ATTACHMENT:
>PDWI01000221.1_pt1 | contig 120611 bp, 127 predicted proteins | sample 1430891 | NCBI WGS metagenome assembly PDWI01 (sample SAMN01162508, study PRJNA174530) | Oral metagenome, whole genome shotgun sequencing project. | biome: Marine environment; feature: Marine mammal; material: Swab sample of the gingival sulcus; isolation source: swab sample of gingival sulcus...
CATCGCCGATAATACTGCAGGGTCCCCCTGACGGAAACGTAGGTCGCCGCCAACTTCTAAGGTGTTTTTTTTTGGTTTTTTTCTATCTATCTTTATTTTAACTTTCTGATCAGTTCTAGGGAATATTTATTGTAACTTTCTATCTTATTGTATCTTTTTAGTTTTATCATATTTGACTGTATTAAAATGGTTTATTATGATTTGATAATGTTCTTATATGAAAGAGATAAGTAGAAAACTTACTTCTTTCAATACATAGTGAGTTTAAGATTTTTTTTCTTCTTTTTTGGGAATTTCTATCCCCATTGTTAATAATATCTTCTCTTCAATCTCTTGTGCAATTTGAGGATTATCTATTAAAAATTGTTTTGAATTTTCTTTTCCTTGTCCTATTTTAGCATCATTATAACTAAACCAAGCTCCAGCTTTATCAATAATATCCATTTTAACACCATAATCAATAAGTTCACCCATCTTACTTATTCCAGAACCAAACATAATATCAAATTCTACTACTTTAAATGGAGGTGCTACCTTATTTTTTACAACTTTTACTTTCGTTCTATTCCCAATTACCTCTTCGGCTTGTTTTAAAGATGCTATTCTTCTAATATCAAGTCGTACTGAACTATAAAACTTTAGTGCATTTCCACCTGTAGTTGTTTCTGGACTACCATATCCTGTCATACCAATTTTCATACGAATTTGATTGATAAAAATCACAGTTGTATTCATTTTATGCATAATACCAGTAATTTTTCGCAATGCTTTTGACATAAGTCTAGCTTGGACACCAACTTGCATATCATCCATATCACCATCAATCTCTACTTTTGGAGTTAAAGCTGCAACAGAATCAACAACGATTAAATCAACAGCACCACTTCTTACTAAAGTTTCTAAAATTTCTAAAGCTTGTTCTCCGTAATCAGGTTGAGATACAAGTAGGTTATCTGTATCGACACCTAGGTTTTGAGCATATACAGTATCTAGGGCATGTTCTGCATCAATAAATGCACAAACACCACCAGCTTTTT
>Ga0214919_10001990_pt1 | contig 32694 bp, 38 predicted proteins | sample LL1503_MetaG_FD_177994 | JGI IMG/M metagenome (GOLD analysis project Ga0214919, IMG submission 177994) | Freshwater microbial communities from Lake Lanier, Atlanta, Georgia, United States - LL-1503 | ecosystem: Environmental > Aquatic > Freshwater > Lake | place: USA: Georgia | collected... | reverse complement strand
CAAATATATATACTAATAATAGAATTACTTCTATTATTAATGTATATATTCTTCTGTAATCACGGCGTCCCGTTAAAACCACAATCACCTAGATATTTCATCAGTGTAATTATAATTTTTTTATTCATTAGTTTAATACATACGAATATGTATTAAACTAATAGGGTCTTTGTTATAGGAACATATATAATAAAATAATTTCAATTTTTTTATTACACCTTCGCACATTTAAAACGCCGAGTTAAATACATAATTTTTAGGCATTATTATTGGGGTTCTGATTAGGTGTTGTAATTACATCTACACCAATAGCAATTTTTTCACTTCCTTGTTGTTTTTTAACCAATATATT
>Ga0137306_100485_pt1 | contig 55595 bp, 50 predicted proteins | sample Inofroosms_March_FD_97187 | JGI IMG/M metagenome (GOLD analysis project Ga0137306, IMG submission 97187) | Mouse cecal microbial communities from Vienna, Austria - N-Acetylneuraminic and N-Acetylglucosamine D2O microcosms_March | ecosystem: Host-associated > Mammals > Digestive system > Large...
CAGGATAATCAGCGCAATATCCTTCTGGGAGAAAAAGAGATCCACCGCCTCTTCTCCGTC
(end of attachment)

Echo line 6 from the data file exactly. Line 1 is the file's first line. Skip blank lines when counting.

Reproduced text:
CAGGATAATCAGCGCAATATCCTTCTGGGAGAAAAAGAGATCCACCGCCTCTTCTCCGTC